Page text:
What You Should Know About Sugars, Starches, And Fibers
In the body, Carbohydrates break down into smaller units of sugar, such as glucose and fructose. The small intestine absorbs these smaller units, which then enter the bloodstream and travel to the liver. The liver converts all of these sugars into glucose. Eventually, which is then carried through the bloodstream — accompanied by insulin — and converted into energy.
Especially, for basic body functioning and physical activity. If the glucose is not immediately needed for energy, the body can store up to 2,000 calories of it in the liver and skeletal muscles in the form of glycogen. Once glycogen stores are full, carbs are stored as fat. As a matter of fact, Fibers promote healthy bowel movements and decrease the risk of chronic diseases.
Learn More: Good Carbs, Bad Carbs — How To Make The Right Choices
Such as coronary heart disease and diabetes. However, unlike sugars and starches, fibers are not absorbed in the small intestine and are not converted to glucose. Instead, they pass into the large intestine relatively intact, where they are converted to hydrogen and carbon dioxide, and fatty acids. The Institute of Medicine recommends that people consume 14 grams of fiber.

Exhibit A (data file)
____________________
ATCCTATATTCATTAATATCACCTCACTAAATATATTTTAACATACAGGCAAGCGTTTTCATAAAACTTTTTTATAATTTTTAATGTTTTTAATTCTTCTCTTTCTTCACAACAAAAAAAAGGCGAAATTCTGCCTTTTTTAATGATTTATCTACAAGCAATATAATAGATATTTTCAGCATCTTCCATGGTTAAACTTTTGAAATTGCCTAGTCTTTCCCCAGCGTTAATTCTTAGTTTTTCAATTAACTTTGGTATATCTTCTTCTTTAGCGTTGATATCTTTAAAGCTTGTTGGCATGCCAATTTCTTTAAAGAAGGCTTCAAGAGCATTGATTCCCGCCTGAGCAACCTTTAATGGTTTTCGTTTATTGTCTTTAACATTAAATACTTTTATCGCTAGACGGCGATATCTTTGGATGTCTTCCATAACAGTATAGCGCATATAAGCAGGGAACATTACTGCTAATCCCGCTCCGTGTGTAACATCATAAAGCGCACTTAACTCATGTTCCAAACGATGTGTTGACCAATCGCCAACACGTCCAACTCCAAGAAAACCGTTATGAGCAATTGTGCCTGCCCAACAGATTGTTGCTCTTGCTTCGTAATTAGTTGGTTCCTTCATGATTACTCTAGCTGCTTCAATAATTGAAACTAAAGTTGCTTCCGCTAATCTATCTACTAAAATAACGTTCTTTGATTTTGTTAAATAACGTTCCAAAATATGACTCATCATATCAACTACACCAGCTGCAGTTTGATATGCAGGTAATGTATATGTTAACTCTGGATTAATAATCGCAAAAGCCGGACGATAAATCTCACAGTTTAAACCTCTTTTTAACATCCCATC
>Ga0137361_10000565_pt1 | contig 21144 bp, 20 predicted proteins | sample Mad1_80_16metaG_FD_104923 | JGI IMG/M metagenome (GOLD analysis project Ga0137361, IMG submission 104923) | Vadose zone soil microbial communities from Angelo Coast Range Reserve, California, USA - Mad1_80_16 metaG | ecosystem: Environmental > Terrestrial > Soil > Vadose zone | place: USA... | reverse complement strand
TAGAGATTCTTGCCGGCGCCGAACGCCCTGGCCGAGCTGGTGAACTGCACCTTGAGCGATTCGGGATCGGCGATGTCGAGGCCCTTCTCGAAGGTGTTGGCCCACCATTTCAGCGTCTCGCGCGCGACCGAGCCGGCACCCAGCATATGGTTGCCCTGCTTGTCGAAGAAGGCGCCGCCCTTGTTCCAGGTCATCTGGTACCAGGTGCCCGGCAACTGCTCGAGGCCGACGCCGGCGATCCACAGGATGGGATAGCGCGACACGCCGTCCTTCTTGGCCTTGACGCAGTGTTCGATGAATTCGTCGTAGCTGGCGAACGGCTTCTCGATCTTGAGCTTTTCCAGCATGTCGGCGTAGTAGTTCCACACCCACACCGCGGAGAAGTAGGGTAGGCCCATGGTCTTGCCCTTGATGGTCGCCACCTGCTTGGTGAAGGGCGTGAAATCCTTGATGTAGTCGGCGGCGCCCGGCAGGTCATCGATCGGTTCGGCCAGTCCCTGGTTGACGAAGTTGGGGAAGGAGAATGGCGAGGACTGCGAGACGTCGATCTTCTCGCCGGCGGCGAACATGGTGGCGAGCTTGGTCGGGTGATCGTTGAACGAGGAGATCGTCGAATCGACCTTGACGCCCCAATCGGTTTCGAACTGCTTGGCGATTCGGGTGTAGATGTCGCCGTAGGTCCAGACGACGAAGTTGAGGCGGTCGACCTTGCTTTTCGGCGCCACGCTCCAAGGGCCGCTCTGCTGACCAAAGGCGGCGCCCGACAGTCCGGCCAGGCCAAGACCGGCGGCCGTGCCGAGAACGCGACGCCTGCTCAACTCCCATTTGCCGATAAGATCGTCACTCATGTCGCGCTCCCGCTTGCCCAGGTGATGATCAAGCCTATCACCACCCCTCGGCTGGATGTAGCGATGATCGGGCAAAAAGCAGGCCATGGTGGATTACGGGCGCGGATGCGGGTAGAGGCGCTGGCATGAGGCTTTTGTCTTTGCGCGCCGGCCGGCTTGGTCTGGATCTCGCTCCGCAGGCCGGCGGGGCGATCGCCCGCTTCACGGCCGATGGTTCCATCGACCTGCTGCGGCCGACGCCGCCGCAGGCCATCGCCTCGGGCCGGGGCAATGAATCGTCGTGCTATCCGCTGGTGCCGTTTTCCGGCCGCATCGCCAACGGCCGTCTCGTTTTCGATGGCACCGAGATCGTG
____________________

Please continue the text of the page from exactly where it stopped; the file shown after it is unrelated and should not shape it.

In particular, for every 1,000 calories. Sources of fiber include fruits, grains, and vegetables, especially legumes. According to the American Diabetes Association, nonstarchy vegetables generally contain only about 5 grams of carbohydrates per cup of raw vegetables. And most of those carbs come from fiber.
How Do You Make The Right Choice Of Carbohydrates?
Most importantly, the type of Carbs you choose to eat because some sources are healthier than others. The amount of carbohydrates in the diet – high or low – is less important than the type of carbohydrate in the diet. For example, healthy, whole grains like whole wheat bread, rye, barley, and quinoa are better choices than highly refined white bread or French fries.